Golden LEAF Foundation impressed by CCCC Industry Training Center
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Central Carolina Community College President Bud Marchant (left); Dan Gerlach, president of the Golden ... (more)
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Dan Gerlach (left), president of the Golden LEAF Foundation, talks with Caterpillar employees Michael ... (more)
SANFORD - Caterpillar employee Michael Thompson has high praise for the welding shop at Central Carolina Community College's Industry Training Center.
"This is great equipment we have here," said Thompson. The Lee County resident is the endurance field team leader for Caterpillar's fabrication facility in Sanford. "It's beneficial to the company to have this training available. I have a nephew in Caterpillar's Youth Apprenticeship Program who will also be trained in this shop by the college."
The "great equipment" that Thompson and others were training on in the Industry Training Center's welding shop and industry skills lab was bought with a $447,000 grant from the Golden LEAF Foundation. The Foundation was chartered in 1999 by the N.C. General Assembly to promote job creation and workforce preparedness in economically affected or tobacco-dependent regions of the state.
Foundation President Dan Gerlach and Vice President for Programs/Staff Attorney Ted Lord visited the ITC Nov. 13 to see how successful the grant investment has been. They liked what they saw.
"I feel very good about Golden LEAF's investment in the Industry Training Center," Gerlach said. "This training is very relevant to the company and it has been very helpful to see the equipment in use."
The welding lab includes eight welding bays, a virtual welder, and a portable robotic welding education center. The industry skills lab provides training on pumps, hydraulics, pneumatics, process controls, and related manufacturing skills.
The welding shop and industry skills lab are some of the training areas within the ITC, said Cathy Swindell, CCCC Industry Services director. It also includes a simulated work environment, computer training lab, and a large area for other training, as needed.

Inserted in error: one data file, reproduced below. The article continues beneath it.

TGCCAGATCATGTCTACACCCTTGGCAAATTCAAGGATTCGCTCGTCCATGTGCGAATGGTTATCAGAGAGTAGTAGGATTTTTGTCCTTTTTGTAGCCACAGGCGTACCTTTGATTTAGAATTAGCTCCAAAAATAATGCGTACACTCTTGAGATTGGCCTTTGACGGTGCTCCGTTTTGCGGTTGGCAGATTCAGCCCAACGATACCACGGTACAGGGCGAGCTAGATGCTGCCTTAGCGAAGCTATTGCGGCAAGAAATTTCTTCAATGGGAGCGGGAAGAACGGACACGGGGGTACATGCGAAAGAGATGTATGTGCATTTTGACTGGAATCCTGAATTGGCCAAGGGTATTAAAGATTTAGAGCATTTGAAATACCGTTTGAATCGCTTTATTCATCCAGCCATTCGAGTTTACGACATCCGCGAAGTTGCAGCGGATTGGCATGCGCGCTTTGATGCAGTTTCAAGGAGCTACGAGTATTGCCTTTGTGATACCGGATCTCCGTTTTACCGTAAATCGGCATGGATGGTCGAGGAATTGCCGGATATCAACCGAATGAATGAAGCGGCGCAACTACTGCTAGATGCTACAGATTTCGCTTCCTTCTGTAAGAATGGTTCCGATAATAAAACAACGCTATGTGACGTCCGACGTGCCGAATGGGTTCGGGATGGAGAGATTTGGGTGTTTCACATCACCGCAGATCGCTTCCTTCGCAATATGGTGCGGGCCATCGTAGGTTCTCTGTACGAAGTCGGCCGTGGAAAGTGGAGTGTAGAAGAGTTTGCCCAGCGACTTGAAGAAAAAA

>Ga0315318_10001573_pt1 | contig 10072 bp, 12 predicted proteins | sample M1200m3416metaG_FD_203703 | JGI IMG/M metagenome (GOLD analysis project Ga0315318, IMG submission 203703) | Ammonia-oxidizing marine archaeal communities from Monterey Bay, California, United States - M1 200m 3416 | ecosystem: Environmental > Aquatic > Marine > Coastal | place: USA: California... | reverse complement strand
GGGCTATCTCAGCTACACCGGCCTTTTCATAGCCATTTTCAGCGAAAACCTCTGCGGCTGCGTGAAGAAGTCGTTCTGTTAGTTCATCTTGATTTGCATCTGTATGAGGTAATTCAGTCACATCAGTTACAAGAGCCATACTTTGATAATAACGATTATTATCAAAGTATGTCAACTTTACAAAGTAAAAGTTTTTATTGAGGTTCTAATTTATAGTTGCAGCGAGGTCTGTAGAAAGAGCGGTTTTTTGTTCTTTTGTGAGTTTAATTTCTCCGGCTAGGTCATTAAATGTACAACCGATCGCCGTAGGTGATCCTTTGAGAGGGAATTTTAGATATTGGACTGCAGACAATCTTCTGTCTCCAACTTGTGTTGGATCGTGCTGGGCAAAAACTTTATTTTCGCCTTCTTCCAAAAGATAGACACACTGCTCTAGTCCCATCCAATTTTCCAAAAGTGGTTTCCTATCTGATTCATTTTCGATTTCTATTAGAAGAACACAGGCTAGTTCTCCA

Swindell led the tour of the Golden LEAF officials and spoke of the high demand for the training that the college can offer at the ITC and the impact it has on area industries.
"We will run out of space before we run out of companies wanting our training for their workforce," she said. "For example, within the next few years about half of industrial maintenance workers in industry will retire and people must be trained to fill those positions."
She said that Coty, Inc. is among the companies for which the college has done training using the Golden LEAF-funded equipment. Upgrading the skills of its industrial maintenance technicians has resulted in significant savings for the company. Companies such as Red Wolf, Mertek Solutions, Pentair, and Tyson Foods have also taken advantage of training opportunities at the ITC.
"Lee County was heavily dependent on tobacco," Gerlach said. "It's important that the Industry Training Center is helping world-class companies thrive in this area."
Also taking part in the tour were CCCC President Bud Marchant, Institutional Advancement Vice President Celia Hurley, and Economic and Community Development Division Vice President Pam Senegal. The college's Industry Services Department is part of the ECDD.
"Some of the most sophisticated industrial training anywhere is going on in this building," Marchant said. "The Golden LEAF Foundation grant has allowed us to do that by enabling us to purchase the most sophisticated equipment."
One of those pieces of equipment is a VRTEX 360 virtual three-dimensional welding simulator, which allows students to practice welding skills without either the danger of hurting themselves or using up costly materials. A computer assessment screen provides feedback on their efforts, enabling them to achieve a consistent skill level before using a welding torch.
The Industry Training Center is a central location where industries in the college's service area of Chatham, Harnett and Lee counties can send their workers to learn skills needed by the industries, Swindell said. Most of the industry workforce training is funded through the North Carolina Community College System's Customized Training Program. Prior to its opening in February 2012, training was done at the companies, in college shops, or other locations.
The ITC is located within the county's Innovation Center at the Lee County Industrial Park. In 2010, Caterpillar decided to build a $28 million fabrication facility in the Park. The facility will add about 300 positions to its local workforce over the next few years. Many of the new hires need workforce skill training.
In response to Caterpillar's decision, Lee County purchased the 30,000-square-foot former Trans-Matic Corp. building in the Park and converted it into the Innovation Center, an economic engine for the area.
About 6,600 square feet of space was allocated to the college to establish its Industry Training Center. The Innovation Center also houses the county's Economic Development Corporation, a regional office of the North Carolina Community College System's Customized Training Program, and an incubator space for new industries.
For more information about the Industry Training Center, contact the Industry Services Department at 919-718-7212. For more information about the Golden LEAF Foundation, visit www.goldenLEAF.org.
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